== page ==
Dealing with Activist Hedge Funds and Other Activist Investors

Martin Lipton is a founding partner of Wachtell, Lipton, Rosen & Katz, specializing in mergers and acquisitions and matters affecting corporate policy and strategy. This post is based on a Wachtell Lipton memorandum by Mr. Lipton, Steven A. RosenblumKaressa L. CainSabastian V. Niles, and Sara J. Lewis. Additional posts by Martin Lipton on short-termism and corporate governance are available here. Related research from the Program on Corporate Governance includes The Long-Term Effects of Hedge Fund Activism by Lucian Bebchuk, Alon Brav, and Wei Jiang (discussed on the Forum here); The Law and Economics of Blockholder Disclosure by Lucian Bebchuk and Robert J. Jackson Jr. (discussed on the Forum here); and Pre-Disclosure Accumulations by Activist Investors: Evidence and Policy by Lucian Bebchuk, Alon Brav, Robert J. Jackson Jr., and Wei Jiang.

Significant developments during the past twelve months have prompted this new edition of our annual Dealing with Activist Hedge Funds.

Regardless of industry, size or performance, no company should consider itself immune from hedge fund activism. No company is too large, too popular, too new or too successful. Even companies that are respected industry leaders and have outperformed the market and their peers have come under fire.

There are more than 100 hedge funds currently engaged in frequent activism and over 300 others that have launched activism campaigns in recent years. While activist hedge funds have experienced a modest decline in assets managed in 2016, they are still estimated to have significantly more than $100 billion of assets under management, and remain an “asset class” that attracts investment from major traditional institutional investors.

Although a number of institutional investors are beginning to question whether hedge fund activism should be supported or resisted, the relationships between activists and more traditional investors in recent years have encouraged increasingly aggressive activist attacks. Several mutual funds and other institutional investors have on occasion also deployed the same kinds of tactics and campaigns as the dedicated activist funds. A number of funds have also sought to export American-style activism abroad, with companies throughout the world now facing classic activist attacks. There are, however, encouraging signs that major investors are increasingly concerned that hedge-fund activism is undermining long-term value, and that they are ready to support well-run companies and their long-term strategies against short-term activist attacks. For example, the January 23, 2017 corporate governance letter from Laurence Fink, Chairman and CEO of BlackRock, to the CEO’s of the S&P 500 companies contains the following advice with respect to engagement:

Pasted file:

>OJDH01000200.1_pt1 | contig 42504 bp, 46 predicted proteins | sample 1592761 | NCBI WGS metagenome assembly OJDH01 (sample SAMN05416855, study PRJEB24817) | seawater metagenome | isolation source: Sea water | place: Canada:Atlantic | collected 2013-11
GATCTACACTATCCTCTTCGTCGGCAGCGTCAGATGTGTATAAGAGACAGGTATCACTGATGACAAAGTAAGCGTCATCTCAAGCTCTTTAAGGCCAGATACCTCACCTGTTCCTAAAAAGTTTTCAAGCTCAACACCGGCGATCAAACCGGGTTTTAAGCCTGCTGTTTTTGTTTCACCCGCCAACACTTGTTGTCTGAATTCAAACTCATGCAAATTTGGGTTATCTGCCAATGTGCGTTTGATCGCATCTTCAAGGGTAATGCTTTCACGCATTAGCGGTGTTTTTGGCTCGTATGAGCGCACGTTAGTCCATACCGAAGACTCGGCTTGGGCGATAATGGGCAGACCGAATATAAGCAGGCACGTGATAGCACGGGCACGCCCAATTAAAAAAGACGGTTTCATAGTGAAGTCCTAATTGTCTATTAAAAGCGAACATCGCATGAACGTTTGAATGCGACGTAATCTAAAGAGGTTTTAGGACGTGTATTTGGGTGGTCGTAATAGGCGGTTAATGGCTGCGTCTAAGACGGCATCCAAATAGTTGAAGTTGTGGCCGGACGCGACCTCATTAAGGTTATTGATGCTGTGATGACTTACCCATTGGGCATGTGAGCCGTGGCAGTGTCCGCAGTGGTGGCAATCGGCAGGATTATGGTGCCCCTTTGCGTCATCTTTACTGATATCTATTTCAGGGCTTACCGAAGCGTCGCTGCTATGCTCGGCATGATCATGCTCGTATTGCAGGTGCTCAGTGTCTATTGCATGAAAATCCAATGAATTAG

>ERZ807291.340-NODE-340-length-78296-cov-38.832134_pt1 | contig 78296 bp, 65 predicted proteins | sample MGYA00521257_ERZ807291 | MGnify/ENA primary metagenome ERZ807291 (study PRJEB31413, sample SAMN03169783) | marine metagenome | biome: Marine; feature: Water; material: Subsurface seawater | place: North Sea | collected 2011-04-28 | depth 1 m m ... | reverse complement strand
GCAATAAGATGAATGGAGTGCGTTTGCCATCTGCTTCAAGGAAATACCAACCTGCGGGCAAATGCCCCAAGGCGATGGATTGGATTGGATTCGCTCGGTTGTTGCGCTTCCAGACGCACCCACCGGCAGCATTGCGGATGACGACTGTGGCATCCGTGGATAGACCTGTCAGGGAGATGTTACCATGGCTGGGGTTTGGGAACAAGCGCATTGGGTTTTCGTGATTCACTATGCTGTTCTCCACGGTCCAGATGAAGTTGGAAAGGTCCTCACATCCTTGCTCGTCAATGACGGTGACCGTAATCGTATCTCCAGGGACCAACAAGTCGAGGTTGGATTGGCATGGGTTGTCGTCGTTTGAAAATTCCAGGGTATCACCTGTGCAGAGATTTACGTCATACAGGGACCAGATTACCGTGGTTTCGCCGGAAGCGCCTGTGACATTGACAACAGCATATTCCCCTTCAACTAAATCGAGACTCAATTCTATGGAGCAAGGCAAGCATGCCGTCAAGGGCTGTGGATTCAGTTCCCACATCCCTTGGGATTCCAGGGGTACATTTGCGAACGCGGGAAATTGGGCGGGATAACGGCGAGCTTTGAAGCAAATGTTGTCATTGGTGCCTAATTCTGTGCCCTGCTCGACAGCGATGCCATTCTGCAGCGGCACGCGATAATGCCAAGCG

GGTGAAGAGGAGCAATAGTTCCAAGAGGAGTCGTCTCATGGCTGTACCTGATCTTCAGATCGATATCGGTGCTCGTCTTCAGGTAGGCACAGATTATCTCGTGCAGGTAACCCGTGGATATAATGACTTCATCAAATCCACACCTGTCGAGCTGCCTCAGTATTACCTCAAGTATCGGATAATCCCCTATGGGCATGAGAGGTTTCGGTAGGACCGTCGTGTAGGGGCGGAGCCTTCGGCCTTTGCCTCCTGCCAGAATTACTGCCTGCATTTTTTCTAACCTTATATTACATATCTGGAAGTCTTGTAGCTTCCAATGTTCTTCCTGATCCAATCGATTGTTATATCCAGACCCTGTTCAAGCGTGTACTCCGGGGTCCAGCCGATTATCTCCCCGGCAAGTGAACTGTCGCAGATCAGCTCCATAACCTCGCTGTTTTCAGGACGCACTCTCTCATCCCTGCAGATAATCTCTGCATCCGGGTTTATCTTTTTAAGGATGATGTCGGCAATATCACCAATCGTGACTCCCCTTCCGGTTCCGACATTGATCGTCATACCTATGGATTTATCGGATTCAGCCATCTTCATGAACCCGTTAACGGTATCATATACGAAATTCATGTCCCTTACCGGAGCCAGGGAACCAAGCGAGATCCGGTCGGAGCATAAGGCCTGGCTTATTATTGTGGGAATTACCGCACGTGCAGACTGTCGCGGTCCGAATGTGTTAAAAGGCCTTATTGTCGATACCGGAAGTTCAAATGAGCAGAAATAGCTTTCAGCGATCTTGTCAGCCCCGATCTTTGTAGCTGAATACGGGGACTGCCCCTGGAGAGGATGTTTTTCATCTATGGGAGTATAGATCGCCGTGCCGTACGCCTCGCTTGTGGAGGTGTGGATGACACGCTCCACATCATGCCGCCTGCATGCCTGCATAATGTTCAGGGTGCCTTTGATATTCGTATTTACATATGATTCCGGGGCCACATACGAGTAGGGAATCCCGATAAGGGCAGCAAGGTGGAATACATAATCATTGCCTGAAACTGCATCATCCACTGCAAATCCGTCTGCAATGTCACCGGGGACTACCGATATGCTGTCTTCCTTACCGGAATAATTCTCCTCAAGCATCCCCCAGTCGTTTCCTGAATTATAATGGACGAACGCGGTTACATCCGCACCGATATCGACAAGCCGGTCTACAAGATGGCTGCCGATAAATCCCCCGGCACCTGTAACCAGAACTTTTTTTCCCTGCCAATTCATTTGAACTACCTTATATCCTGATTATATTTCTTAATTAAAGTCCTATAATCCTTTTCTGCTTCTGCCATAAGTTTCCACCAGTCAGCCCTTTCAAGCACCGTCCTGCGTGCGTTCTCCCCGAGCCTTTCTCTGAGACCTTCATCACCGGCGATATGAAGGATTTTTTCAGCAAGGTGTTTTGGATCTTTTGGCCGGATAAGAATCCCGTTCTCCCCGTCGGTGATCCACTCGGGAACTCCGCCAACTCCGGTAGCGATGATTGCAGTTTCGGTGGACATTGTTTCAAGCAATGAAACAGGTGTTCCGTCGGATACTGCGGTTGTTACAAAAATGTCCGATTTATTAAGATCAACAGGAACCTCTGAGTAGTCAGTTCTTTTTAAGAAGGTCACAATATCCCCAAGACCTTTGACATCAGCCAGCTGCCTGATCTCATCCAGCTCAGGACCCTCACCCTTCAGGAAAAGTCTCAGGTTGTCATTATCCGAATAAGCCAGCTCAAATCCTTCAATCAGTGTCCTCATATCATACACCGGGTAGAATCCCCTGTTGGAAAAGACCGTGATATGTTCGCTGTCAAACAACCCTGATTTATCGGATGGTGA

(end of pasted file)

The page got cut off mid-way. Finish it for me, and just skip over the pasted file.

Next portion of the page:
BlackRock engages with companies from the perspective of a long-term shareholder. Since many of our clients’ holdings result from index-linked investments—which we cannot sell as long as those securities remain in an index—our clients are the definitive long-term investors. As a fiduciary acting on behalf of these clients, BlackRock takes corporate governance particularly seriously and engages with our voice, and with our vote, on matters that can influence the long-term value of firms. With the continued growth of index investing, including the use of ETFs by active managers, advocacy and engagement have become even more important for protecting the long-term interests of investors.

Together with the International Business Council of the World Economic Forum, we have advanced a New Paradigm for an implicit corporate governance partnership between companies and investors that is gaining traction: The New Paradigm, A Roadmap for an Implicit Corporate Governance Partnership Between Corporations and Investors to Achieve Sustainable Long-Term Investment and Growth (discussed on the Forum here). Until the pendulum fully shifts, however, companies will need to be prepared to address and respond to ongoing hedge-fund activism.

The major activist hedge funds are very experienced and sophisticated with professional analysts, traders, bankers and senior partners that rival the leading investment banks. They produce detailed analyses (“white papers”) of a target’s management, operations, capital structure and strategy designed to show that the changes they propose would result in an increase in share price in the near term. These white papers may also contain aggressive critiques of past decisions made by the target and any of the target’s corporate governance practices that are not considered current “best practices.” Many activist attacks are designed to facilitate a takeover or to force a sale of the target, either immediately or over time.

Prominent institutional investors and strategic acquirors have on occasion worked with activists both behind the scenes and by partnering in sponsoring an activist attack, such as CalSTRS with Relational in attacking Timken, Ontario Teachers’ Pension Fund with Pershing Square in attacking Canadian Pacific and Valeant with Pershing Square in attempting a takeover of Allergan. Major investment banks, law firms, proxy solicitors and public relations advisors have represented activist hedge funds and actively solicited their business. These advisors to activist hedge funds have also aggressively sought to advise mutual funds and other investors on how to run their own activist campaigns.